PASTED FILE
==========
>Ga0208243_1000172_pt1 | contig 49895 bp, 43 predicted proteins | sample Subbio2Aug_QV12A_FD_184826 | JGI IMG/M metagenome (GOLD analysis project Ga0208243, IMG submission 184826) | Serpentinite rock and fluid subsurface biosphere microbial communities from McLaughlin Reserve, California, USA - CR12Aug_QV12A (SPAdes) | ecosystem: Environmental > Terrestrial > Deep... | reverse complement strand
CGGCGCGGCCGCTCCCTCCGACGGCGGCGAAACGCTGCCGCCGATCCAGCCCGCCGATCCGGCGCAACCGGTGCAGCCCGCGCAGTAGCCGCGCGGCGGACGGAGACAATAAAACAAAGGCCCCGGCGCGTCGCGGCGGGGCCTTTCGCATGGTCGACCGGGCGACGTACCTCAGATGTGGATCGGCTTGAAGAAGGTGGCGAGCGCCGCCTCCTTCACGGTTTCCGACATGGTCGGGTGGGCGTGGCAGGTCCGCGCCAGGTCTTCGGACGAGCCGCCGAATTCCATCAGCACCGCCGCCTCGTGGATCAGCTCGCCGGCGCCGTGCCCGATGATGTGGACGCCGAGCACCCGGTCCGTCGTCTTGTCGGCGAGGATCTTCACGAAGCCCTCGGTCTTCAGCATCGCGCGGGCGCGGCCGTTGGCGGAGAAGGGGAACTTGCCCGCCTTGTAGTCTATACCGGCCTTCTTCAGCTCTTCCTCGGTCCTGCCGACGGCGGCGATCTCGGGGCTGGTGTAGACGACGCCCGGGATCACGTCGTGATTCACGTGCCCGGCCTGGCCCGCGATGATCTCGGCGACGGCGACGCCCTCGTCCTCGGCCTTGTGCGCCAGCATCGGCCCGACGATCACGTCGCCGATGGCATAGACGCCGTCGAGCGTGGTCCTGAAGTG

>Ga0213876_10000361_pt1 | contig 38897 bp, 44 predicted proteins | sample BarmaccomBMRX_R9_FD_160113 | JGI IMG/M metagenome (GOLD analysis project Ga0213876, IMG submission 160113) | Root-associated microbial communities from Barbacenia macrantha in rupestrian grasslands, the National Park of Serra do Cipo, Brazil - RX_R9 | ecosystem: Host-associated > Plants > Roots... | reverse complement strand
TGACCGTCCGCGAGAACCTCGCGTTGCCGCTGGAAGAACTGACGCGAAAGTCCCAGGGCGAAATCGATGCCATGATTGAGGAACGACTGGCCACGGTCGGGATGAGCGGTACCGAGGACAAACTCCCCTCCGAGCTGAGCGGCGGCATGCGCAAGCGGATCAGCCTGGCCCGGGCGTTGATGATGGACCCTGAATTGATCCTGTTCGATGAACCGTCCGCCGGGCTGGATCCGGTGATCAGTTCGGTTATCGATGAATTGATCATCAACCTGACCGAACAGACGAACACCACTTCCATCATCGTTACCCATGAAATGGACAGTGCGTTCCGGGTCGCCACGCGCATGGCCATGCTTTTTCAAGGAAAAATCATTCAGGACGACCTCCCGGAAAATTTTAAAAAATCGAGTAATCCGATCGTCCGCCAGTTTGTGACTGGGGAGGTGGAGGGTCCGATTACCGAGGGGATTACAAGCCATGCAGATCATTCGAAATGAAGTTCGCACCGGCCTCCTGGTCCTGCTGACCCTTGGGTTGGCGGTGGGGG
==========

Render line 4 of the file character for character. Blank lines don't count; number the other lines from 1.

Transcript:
TGACCGTCCGCGAGAACCTCGCGTTGCCGCTGGAAGAACTGACGCGAAAGTCCCAGGGCGAAATCGATGCCATGATTGAGGAACGACTGGCCACGGTCGGGATGAGCGGTACCGAGGACAAACTCCCCTCCGAGCTGAGCGGCGGCATGCGCAAGCGGATCAGCCTGGCCCGGGCGTTGATGATGGACCCTGAATTGATCCTGTTCGATGAACCGTCCGCCGGGCTGGATCCGGTGATCAGTTCGGTTATCGATGAATTGATCATCAACCTGACCGAACAGACGAACACCACTTCCATCATCGTTACCCATGAAATGGACAGTGCGTTCCGGGTCGCCACGCGCATGGCCATGCTTTTTCAAGGAAAAATCATTCAGGACGACCTCCCGGAAAATTTTAAAAAATCGAGTAATCCGATCGTCCGCCAGTTTGTGACTGGGGAGGTGGAGGGTCCGATTACCGAGGGGATTACAAGCCATGCAGATCATTCGAAATGAAGTTCGCACCGGCCTCCTGGTCCTGCTGACCCTTGGGTTGGCGGTGGGGG